Solid Edge

Q&A with Dan Staples, Vice-President of Solid Edge Development

3 Dec, 2015 By: Nancy Spurling Johnson

In an interview with Cadalyst, the executive discusses the state of Solid Edge ST, its position in the MCAD market, Solid Edge on the cloud, and more.


As I shared in my Solid Edge University 2015 report a few weeks ago, Siemens PLM Software hosted several journalists and industry analysts in Cincinnati in late October to cover its annual event for Solid Edge users. In addition to taking in presentations and workshops alongside regular attendees, I had the opportunity to interview Dan Staples, vice-president, Solid Edge Development.

Following are the highlights of our talk, wherein Staples offered his insider’s perspective about the state of Solid Edge Synchronous Technology, its position in the mechanical CAD market, Solid Edge on the cloud, and more.

Cadalyst: Solid Edge ST8 [with Synchronous Technology (ST), the built-in, direct-modeling functionality] was introduced in the summer, and at this event, you’re already talking about ST9. Who's using Synchronous Technology today? Has the user based changed since ST debuted eight versions ago?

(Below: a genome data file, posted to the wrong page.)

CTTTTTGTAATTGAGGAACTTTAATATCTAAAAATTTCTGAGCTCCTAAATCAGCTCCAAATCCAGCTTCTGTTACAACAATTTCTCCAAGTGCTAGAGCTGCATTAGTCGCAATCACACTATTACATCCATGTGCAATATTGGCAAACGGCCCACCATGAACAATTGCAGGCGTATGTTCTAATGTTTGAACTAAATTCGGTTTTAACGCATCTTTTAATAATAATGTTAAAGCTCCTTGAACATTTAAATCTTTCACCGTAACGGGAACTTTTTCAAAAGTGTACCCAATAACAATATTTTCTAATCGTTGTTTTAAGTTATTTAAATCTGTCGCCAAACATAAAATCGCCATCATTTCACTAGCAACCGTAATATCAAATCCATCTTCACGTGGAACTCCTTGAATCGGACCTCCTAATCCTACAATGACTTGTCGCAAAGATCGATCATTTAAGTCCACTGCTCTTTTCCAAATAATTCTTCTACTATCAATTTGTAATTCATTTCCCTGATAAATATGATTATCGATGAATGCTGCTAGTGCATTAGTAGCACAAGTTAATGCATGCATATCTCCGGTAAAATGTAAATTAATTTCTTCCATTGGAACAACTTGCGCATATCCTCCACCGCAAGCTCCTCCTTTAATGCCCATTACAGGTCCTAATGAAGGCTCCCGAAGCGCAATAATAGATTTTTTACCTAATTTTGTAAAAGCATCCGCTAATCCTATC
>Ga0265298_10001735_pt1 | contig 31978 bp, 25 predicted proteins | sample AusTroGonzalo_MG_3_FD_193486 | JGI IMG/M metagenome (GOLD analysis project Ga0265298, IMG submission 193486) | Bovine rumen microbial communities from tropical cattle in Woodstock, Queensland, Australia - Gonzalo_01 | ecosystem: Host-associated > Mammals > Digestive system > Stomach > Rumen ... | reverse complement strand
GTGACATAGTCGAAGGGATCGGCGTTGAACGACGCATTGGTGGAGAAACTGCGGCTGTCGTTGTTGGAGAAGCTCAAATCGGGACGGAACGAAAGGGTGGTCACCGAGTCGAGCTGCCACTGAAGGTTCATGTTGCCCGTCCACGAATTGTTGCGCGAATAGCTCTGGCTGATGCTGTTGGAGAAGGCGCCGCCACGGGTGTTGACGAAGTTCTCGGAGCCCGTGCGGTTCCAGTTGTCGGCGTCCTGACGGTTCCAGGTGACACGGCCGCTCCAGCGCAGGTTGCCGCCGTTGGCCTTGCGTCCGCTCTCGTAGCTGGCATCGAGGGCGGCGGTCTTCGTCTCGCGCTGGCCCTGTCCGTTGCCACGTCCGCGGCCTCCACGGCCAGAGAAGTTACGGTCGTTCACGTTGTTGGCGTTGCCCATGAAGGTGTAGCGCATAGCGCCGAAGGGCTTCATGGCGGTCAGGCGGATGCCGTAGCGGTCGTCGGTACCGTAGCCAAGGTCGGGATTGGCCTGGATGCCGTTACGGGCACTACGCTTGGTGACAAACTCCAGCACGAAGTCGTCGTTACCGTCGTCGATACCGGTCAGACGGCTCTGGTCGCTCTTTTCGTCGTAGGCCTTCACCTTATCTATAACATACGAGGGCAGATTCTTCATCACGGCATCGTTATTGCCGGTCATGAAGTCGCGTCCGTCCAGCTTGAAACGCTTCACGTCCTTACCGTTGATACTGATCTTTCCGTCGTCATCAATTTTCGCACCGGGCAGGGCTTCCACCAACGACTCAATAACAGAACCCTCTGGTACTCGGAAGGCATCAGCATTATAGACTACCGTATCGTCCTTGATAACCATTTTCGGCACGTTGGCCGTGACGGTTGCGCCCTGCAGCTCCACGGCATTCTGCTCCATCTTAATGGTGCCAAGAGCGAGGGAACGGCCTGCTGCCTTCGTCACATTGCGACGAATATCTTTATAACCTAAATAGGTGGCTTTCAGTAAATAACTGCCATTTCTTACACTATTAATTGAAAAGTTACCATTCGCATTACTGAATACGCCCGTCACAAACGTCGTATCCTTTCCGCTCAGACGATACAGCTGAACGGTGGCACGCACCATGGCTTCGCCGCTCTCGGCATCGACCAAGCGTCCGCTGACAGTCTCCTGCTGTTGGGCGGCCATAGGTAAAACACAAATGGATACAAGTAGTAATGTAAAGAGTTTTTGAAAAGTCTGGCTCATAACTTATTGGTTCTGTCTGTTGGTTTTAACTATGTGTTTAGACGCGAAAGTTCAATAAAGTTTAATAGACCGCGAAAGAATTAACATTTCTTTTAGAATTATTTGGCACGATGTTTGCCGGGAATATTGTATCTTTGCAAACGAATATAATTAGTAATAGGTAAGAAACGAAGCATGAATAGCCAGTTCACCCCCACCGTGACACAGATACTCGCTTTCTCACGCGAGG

Staples: Good question. I think it is a little different than what we envisioned, honestly. We see that the usage and where you gain productivity is a little different than maybe what we focused on originally, which was parts design. Now the big payoff is in assembly design. We see a lot of Solid Edge customers designing machinery. Machinery has a lot of machine parts, sheet metal parts, things like that. Synchronous excels at that kind of [design]. When we originally conceived of Synchronous, I think we had a lot of folks around trying to make the history tree faster. You know, "It's too slow," and, "Let's make that all faster." We were focused on a parts level: “Let's make the parts more productive.”

It was a little bit serendipity that we found that we could make assembly design much more productive. If you think about [working with] assembly parts, you might have five parts and you need to stretch them all. In 2D that was very easy. In 3D it's totally not easy without Synchronous. You have to go down in each part in the history tree, make that one longer, then come back up. Go down again and make that one longer. Whereas with Synchronous, you just put a fence around [that section of the model] and stretch it and that literally works.

We found that we can take down tons of barriers in assembly design where we did it this way because    stead of history-based modeling. Now we can do a completely different approach as we don't have to worry about those same constraints.

Are your customers using ST for modeling day in and day out?

Absolutely.

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